Non-Covalent Conjugation of Nanoparticles to Antibodies via Electrostatic Interactions—A Computational Model
Conjugation of antibodies to nanoparticles is important for the development of vehicles with targeting specificity which can be used for diagnosis and treatment of cancer and other diseases. The antibody association with nanoliposomes and other nanoparticles is achieved mostly by generation of covalent bonds based on their chemical and structural properties. Here we describe a theoretical approach that may have implications for non-covalent conjugation of antibodies to nanoparticles based on their electrostatic properties. We analyzed in detail the crystal structure of the anti-HIV antibody Fab m18 and identified basic residues in the constant domain of the light chain. Some of these residues including four lysines at the positions 126, 183, 188, and 190, histidine 189 and agrinine 211 are highly exposed and form clusters. The electrostatic potential of the antibody surface was calculated by solving the Poisson-Boltzmann equation. The results suggest the existence of a dominant positively charged surface overlapping with the basic residues. We hypothesized that these conserved charges on the constant domain of antibody may facilitate binding to a negatively charged nanoparticle surface. Our computational analysis of the electrostatic energy of antibody-nanoparticle interactions provided evidence supporting this hypothesis and the possibility to design antibodies that can be non-covalently associated with nanoparticles via electrostatic interactions. These results may provide a framework for the development of novel approaches for the generation of antibody-nanoparticle conjugates.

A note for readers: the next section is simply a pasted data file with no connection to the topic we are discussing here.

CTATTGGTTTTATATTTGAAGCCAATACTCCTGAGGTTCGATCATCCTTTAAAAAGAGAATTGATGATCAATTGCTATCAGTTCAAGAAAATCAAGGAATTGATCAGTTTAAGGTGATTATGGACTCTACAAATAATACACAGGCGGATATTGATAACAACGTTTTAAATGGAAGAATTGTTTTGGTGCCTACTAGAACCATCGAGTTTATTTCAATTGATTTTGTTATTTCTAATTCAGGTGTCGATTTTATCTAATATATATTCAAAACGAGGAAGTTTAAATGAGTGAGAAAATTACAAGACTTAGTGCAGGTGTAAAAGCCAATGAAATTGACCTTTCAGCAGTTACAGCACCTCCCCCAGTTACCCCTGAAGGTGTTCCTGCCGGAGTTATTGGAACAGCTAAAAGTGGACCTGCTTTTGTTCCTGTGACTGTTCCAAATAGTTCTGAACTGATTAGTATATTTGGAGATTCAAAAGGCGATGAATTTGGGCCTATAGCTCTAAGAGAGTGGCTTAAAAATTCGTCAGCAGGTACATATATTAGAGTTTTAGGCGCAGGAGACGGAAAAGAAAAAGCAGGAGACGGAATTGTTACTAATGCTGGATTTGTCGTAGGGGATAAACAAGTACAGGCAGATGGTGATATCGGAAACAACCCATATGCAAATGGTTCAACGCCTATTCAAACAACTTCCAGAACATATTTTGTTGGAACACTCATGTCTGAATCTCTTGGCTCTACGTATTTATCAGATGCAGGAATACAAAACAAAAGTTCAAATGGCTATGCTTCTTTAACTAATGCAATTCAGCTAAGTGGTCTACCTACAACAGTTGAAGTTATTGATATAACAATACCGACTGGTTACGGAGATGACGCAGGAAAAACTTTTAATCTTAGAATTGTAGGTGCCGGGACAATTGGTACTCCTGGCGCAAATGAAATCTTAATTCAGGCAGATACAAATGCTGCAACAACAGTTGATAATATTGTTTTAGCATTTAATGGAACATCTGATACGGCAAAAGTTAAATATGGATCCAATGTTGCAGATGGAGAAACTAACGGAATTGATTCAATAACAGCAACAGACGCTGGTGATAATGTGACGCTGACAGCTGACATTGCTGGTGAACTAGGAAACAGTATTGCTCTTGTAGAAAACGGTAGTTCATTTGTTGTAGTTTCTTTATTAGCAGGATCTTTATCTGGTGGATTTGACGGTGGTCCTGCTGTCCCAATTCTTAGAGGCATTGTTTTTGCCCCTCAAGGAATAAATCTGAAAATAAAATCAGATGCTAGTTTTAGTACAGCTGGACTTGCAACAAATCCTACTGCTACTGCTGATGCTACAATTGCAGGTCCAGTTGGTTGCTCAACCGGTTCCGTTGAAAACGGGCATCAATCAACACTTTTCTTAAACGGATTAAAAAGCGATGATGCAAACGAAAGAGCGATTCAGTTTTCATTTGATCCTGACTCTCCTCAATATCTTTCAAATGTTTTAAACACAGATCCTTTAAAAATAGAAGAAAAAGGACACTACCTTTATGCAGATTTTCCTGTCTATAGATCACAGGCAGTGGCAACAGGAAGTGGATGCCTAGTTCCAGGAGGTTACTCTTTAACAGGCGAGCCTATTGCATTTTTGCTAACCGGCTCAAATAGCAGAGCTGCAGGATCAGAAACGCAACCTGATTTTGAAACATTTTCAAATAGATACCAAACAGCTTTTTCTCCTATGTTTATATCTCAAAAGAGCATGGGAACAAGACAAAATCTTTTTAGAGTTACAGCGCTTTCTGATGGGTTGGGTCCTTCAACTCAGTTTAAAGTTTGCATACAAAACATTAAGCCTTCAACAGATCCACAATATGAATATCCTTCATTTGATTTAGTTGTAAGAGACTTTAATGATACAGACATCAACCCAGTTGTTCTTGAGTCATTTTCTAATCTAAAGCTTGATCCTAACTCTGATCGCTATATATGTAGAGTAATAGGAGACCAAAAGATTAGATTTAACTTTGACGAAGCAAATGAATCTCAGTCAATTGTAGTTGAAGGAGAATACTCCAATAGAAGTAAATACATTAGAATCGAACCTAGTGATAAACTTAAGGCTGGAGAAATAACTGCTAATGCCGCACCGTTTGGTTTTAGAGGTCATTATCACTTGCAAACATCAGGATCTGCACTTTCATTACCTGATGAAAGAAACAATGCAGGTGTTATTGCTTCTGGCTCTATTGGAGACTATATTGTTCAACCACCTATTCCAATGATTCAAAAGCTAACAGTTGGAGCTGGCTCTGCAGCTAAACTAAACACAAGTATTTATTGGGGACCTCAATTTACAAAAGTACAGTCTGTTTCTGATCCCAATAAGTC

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Document Type: Research Article
Publication date: 2007-09-01
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- Journal of Computational and Theoretical Nanoscience is an international peer-reviewed journal with a wide-ranging coverage, consolidates research activities in all aspects of computational and theoretical nanoscience into a single reference source. This journal offers scientists and engineers peer-reviewed research papers in all aspects of computational and theoretical nanoscience and nanotechnology in chemistry, physics, materials science, engineering and biology to publish original full papers and timely state-of-the-art reviews and short communications encompassing the fundamental and applied research.
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